From 06/05/2014 through 6/6/2012
2. A balloon catheter is a type of "soft" catheter with an inflatable "balloon" at its tip which is used during a catheterization procedure to enlarge a narrow opening or passage within the body. The deflated balloon catheter is positioned, then inflated to perform the necessary procedure, and deflated again in order to be removed.
Some common uses include: angioplasty or balloon septostomy, via cardiac catheterization and tuboplasty via uterine catheterization.
(Wikipedia, Balloon Catheters, 6/6/2012)
1. “Medical procedures can utilize a balloon in different ways. As an example, in some procedures a balloon is used to open an occluded lumen, as in angioplasty. As another example, in certain procedures a balloon is used to position another medical implement, such as a stent or graft, within a lumen. As additional example, a balloon is used to selectively block a passageway. In additional examples, a balloon is used in various combinations of these procedures.
In some cases, the balloon is positioned on the end of a catheter shaft. The balloon is typically wrapped around the catheter shaft to reduce the radial profile for easier insertion. The catheter is then threaded through the body to position the balloon at a location of treatment and the balloon is inflated. Finally, the balloon is deflated and the catheter is withdrawn from the body.”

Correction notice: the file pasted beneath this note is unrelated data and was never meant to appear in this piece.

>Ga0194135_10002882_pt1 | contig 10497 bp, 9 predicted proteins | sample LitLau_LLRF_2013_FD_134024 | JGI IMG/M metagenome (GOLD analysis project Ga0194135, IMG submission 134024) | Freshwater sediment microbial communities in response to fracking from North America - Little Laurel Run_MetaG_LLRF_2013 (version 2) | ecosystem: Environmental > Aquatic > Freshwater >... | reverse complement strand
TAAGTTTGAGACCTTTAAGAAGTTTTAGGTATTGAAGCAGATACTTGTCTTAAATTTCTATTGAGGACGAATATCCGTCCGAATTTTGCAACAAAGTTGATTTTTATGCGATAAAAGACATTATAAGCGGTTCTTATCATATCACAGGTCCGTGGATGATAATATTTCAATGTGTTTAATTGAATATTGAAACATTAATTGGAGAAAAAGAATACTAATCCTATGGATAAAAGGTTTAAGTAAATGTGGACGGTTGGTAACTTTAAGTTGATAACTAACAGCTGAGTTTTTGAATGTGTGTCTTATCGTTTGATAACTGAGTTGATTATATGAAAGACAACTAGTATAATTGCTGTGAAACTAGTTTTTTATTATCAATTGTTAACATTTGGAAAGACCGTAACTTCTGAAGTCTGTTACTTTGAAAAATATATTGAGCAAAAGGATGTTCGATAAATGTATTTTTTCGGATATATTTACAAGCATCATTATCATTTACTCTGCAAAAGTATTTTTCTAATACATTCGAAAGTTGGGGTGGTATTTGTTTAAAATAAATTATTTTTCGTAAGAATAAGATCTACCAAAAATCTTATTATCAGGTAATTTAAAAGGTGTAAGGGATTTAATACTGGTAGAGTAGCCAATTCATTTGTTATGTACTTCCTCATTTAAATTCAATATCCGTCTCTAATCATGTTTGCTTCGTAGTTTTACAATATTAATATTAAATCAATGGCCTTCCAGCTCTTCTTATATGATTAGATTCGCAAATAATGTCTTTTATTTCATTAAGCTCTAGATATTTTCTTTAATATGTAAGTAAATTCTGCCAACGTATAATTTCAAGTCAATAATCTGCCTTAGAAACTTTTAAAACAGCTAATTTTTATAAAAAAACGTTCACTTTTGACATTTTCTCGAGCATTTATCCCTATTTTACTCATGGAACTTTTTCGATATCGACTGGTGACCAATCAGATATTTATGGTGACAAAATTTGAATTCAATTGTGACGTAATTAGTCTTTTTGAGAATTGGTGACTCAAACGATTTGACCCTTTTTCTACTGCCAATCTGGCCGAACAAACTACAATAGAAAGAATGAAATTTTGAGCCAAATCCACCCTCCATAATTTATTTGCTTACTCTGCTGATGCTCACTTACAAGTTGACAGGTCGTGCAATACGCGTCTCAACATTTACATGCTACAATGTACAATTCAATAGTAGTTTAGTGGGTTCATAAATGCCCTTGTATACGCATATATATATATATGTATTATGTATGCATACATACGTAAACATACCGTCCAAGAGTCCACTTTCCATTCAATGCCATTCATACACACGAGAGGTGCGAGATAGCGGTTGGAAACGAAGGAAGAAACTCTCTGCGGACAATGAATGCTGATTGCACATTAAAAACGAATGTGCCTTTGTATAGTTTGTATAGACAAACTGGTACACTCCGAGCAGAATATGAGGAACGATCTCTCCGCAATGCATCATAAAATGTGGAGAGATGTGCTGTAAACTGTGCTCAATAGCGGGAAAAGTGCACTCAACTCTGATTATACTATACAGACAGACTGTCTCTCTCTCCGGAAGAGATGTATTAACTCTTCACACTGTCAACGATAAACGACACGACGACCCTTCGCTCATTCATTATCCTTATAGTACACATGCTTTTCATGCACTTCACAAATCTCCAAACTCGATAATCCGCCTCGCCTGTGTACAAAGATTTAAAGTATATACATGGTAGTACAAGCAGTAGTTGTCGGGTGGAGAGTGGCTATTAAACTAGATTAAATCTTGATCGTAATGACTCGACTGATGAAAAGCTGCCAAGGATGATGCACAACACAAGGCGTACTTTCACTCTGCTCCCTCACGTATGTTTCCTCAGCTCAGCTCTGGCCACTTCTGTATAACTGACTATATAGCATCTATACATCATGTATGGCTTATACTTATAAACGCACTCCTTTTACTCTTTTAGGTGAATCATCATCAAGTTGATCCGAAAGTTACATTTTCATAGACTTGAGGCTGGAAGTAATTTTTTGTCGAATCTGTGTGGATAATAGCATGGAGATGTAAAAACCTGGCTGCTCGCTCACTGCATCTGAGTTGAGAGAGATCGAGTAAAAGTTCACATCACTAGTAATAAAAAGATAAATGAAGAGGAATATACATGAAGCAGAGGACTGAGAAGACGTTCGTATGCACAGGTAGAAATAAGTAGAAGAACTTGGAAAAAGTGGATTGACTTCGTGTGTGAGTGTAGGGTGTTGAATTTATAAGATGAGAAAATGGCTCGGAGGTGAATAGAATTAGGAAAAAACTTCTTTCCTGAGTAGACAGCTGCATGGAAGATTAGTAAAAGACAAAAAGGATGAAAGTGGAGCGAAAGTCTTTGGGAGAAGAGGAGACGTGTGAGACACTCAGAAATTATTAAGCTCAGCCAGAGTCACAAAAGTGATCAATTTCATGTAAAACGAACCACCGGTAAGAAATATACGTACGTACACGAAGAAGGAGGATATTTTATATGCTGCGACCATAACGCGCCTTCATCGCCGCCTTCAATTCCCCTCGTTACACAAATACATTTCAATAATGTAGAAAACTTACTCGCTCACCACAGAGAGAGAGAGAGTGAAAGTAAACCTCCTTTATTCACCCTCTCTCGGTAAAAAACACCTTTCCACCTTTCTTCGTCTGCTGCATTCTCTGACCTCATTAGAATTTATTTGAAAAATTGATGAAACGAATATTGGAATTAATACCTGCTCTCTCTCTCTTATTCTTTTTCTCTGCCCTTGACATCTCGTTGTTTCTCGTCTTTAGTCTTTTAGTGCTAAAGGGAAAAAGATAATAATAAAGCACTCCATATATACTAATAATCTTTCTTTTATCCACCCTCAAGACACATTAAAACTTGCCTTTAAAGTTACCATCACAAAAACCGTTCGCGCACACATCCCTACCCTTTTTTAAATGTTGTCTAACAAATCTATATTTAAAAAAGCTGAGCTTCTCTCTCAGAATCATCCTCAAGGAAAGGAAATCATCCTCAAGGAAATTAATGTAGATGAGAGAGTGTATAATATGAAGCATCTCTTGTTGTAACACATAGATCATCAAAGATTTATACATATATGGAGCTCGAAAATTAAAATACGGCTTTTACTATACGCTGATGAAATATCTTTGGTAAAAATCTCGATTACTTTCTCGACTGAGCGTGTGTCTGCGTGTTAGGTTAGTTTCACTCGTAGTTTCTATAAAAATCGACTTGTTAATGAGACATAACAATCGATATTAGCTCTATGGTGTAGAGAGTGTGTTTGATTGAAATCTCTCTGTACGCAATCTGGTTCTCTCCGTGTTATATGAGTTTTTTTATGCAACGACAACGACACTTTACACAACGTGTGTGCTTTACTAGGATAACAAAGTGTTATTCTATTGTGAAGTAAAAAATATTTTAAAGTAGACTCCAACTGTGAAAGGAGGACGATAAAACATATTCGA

[Chin et al, US Patent 8,231,374 (7/31/2012)]
3. “A balloon catheter generally comprises an inflatable balloon that is mounted along a distal end of an elongate catheter body (i.e., shaft). Balloon catheters are used by physicians in a wide variety of therapeutic procedures. In one common use, a folded balloon catheter is advanced through a blood vessel to a region that has become occluded by atherosclerotic plaque. The balloon is inflated to dilate the occluded region and thereby improve the flow of blood through the vessel. In another common use, an expandable stent is provided along the exterior of the balloon. The balloon is advanced to the treatment site and is then inflated to deploy the stent. The balloon is then deflated and the balloon catheter is withdrawn from the patient. The expanded stent remains in the blood vessel to provide support to the vessel wall.”[Stupecky, US Patent 8,257,074 (9/4/2012)]
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Roger D. Corneliussen
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Copyright 2012 by Roger D. Corneliussen.
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* Date of latest addition; date of first entry is 6/6/2012.